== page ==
Nov. 29 (Bloomberg) -- Australia’s dollar traded near a two-month high after equities rebounded globally on speculation the U.S. will avoid the so-called fiscal cliff, boosting demand for higher-yielding assets.
The New Zealand dollar remained higher versus the greenback after U.S. House Speaker John Boehner said he’s optimistic officials can “avert this crisis sooner rather than later.” Demand for the so-called Aussie was limited after a report showed Australia’s business investment grew at a slower pace in the third quarter, supporting expectations that the country’s central bank will cut interest rates next week.
“Everybody expects some resolution to the fiscal cliff,” said Hans Kunnen, chief economist at St. George Bank Ltd. in Sydney. “The better the solution, the smoother it is, the easier it will be for the economies to grow, which is good for Australia’s dollar.”
The Australian dollar was little changed at $1.0472 as of 4:52 p.m. in Sydney from yesterday, when it gained 0.3 percent. It touched $1.0490 on Nov. 27, the highest since Sept. 21. The currency was poised for a 0.9 percent gain this month.
New Zealand’s currency added 0.2 percent to 82.52 U.S. cents from 82.37 yesterday, when it advanced 0.4 percent. It has risen 0.3 percent since the end of last month.
U.S. President Barack Obama assured company executives yesterday that he was ready to cut spending as he dispatched Treasury Secretary Timothy F. Geithner to meet with congressional leaders today amid negotiations to lower the nation’s budget deficit. If lawmakers fail to reach agreement, more than $600 billion in automatic spending cuts and tax increases are set to begin Jan. 1.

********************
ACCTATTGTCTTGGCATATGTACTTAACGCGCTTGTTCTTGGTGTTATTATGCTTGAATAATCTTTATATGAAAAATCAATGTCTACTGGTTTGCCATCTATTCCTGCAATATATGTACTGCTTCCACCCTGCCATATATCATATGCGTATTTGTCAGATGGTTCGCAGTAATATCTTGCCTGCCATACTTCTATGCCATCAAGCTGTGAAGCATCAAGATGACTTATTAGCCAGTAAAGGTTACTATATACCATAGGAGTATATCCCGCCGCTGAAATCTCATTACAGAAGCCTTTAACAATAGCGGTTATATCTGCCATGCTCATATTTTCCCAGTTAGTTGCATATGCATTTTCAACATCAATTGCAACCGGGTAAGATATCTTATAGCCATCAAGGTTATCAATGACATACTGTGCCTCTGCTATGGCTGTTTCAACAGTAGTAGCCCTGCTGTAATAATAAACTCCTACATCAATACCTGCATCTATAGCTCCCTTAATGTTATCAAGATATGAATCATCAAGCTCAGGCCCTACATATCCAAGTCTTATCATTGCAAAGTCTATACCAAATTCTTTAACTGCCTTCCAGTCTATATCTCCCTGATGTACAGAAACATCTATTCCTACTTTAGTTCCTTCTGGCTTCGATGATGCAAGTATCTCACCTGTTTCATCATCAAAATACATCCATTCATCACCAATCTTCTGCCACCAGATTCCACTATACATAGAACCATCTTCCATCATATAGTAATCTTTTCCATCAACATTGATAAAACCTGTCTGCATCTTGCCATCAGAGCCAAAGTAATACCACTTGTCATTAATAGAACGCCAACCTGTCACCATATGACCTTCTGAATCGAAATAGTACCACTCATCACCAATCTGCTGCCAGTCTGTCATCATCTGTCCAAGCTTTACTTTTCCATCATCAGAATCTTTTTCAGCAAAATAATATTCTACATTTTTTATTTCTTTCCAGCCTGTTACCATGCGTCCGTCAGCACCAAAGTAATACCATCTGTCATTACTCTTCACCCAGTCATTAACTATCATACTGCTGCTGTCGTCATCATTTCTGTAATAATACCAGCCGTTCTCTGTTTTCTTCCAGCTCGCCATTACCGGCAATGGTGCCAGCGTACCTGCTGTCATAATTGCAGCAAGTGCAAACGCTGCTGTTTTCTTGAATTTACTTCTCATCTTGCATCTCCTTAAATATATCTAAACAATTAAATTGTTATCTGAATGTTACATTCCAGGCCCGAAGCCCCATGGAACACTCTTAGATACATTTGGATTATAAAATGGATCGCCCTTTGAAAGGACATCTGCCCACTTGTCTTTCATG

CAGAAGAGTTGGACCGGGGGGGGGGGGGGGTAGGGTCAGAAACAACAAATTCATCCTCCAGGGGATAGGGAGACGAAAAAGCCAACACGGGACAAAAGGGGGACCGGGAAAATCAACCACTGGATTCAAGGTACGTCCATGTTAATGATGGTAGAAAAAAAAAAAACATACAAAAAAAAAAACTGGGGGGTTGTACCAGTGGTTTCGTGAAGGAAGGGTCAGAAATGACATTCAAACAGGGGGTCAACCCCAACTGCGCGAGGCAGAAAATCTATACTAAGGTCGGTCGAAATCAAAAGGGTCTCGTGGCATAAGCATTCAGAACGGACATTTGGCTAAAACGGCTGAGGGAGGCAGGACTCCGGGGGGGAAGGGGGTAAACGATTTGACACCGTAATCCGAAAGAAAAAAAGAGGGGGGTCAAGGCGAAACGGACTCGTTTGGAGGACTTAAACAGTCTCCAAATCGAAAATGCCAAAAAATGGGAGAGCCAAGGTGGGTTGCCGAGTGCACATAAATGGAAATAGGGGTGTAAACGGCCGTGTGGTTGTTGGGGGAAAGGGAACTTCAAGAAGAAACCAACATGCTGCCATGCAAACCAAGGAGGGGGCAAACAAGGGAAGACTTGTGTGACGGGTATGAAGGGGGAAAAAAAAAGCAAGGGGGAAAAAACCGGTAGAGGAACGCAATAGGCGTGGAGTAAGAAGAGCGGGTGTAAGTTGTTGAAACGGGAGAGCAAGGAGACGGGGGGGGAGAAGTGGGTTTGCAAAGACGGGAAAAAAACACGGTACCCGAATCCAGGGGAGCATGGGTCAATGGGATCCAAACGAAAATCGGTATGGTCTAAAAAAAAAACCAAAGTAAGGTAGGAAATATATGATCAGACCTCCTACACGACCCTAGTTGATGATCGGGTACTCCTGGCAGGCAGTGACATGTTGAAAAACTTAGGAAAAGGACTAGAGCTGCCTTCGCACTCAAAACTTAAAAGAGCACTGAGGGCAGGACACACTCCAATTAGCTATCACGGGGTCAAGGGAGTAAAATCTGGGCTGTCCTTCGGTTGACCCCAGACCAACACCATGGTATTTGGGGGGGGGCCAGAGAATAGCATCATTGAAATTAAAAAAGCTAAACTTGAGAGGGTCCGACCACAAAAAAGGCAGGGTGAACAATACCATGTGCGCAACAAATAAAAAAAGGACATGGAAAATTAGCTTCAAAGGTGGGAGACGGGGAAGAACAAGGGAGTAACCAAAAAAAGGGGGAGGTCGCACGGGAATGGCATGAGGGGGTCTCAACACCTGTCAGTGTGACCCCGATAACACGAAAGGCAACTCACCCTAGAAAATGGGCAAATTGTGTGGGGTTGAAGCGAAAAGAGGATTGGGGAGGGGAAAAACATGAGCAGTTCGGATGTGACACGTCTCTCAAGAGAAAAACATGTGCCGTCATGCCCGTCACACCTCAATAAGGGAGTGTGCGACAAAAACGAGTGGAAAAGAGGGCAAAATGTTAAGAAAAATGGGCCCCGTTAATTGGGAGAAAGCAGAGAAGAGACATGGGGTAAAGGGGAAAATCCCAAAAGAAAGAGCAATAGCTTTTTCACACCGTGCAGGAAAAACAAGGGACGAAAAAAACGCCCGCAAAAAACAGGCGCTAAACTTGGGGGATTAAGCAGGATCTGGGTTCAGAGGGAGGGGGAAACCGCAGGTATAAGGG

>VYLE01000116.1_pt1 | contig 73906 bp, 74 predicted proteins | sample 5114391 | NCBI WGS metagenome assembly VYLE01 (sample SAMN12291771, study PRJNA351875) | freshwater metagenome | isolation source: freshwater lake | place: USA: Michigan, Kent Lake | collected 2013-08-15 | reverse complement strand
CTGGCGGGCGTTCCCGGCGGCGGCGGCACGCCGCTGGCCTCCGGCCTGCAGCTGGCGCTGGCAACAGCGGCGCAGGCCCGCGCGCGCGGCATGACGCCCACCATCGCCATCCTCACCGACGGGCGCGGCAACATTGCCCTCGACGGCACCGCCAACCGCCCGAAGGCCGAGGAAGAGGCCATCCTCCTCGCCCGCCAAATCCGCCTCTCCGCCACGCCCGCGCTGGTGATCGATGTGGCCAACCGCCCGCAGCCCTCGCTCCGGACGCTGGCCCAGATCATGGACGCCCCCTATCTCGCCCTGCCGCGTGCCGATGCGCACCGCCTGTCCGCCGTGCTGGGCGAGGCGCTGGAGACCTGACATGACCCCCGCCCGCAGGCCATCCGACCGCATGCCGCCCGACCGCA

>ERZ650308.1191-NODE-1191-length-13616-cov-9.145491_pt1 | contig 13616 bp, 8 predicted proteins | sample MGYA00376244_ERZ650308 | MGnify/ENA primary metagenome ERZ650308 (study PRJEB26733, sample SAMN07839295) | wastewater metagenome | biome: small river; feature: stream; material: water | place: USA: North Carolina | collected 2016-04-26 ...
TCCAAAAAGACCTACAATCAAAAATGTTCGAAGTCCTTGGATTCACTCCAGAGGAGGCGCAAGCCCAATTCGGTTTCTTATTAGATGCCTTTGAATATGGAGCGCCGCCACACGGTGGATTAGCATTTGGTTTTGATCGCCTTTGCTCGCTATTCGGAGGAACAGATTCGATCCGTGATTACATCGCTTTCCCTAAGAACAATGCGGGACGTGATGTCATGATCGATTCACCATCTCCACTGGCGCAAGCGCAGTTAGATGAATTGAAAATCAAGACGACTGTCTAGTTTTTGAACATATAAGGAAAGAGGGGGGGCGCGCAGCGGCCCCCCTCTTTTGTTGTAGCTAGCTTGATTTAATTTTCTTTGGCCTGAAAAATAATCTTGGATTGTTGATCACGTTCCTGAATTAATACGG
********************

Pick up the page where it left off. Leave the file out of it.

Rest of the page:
“Cautious optimism from the key players in the negotiations, first House Speaker Boehner then President Obama, restored confidence to the jittery market,” Sean Callow, a senior currency strategist at Westpac Banking Corp. in Sydney, wrote in a note to clients today. The South Pacific currencies “bounced sharply as equities rose steadily.”
The MSCI Asia Pacific Index of stocks climbed 0.9 percent, following a 0.4 percent advance in the MSCI World Index yesterday.
Demand for Australia’s currency was limited after the nation’s business investment slowed. Private capital expenditures rose 2.8 percent in the third quarter, compared with 3.4 percent in the previous three-month period, the Australian Bureau of Statistics said today.
Fifteen out of 26 economists surveyed by Bloomberg News expect the Reserve Bank of Australia to cut rates by a quarter-percentage point to 3 percent on Dec. 4, while the remaining 11 forecast no change.
“We think they should be cutting rates because the Australian economy is slowing,” said St. George’s Kunnen, who expects an interest-rate reduction in February. “It’s a 50-50 call for next week. It shouldn’t lead to a large selloff or a substantial gain in the Australian dollar.”
Australian government bonds were little changed, with 10-year debt yielding 3.22 percent.
Five-year credit-default swaps for Australian debt, a gauge of bond-risk perceptions, cost 1 basis point more than that for the U.S. yesterday, the smallest gap since July 2011.
In New Zealand, a private survey showed business expectations for inflation fell to a 13-year low in November, adding to the case for benign price pressure that may prolong a period of record-low interest rates. Annual inflation will be 2.24 percent in a year, down from a 2.36 percent outlook in October and the lowest since October 1999, ANZ Bank New Zealand Ltd. said in a report today.
The nation’s two-year overnight-index swap rate, an indication of what traders expect the Reserve Bank of New Zealand’s key interest rate will average during the period, was little changed at 2.42 percent.
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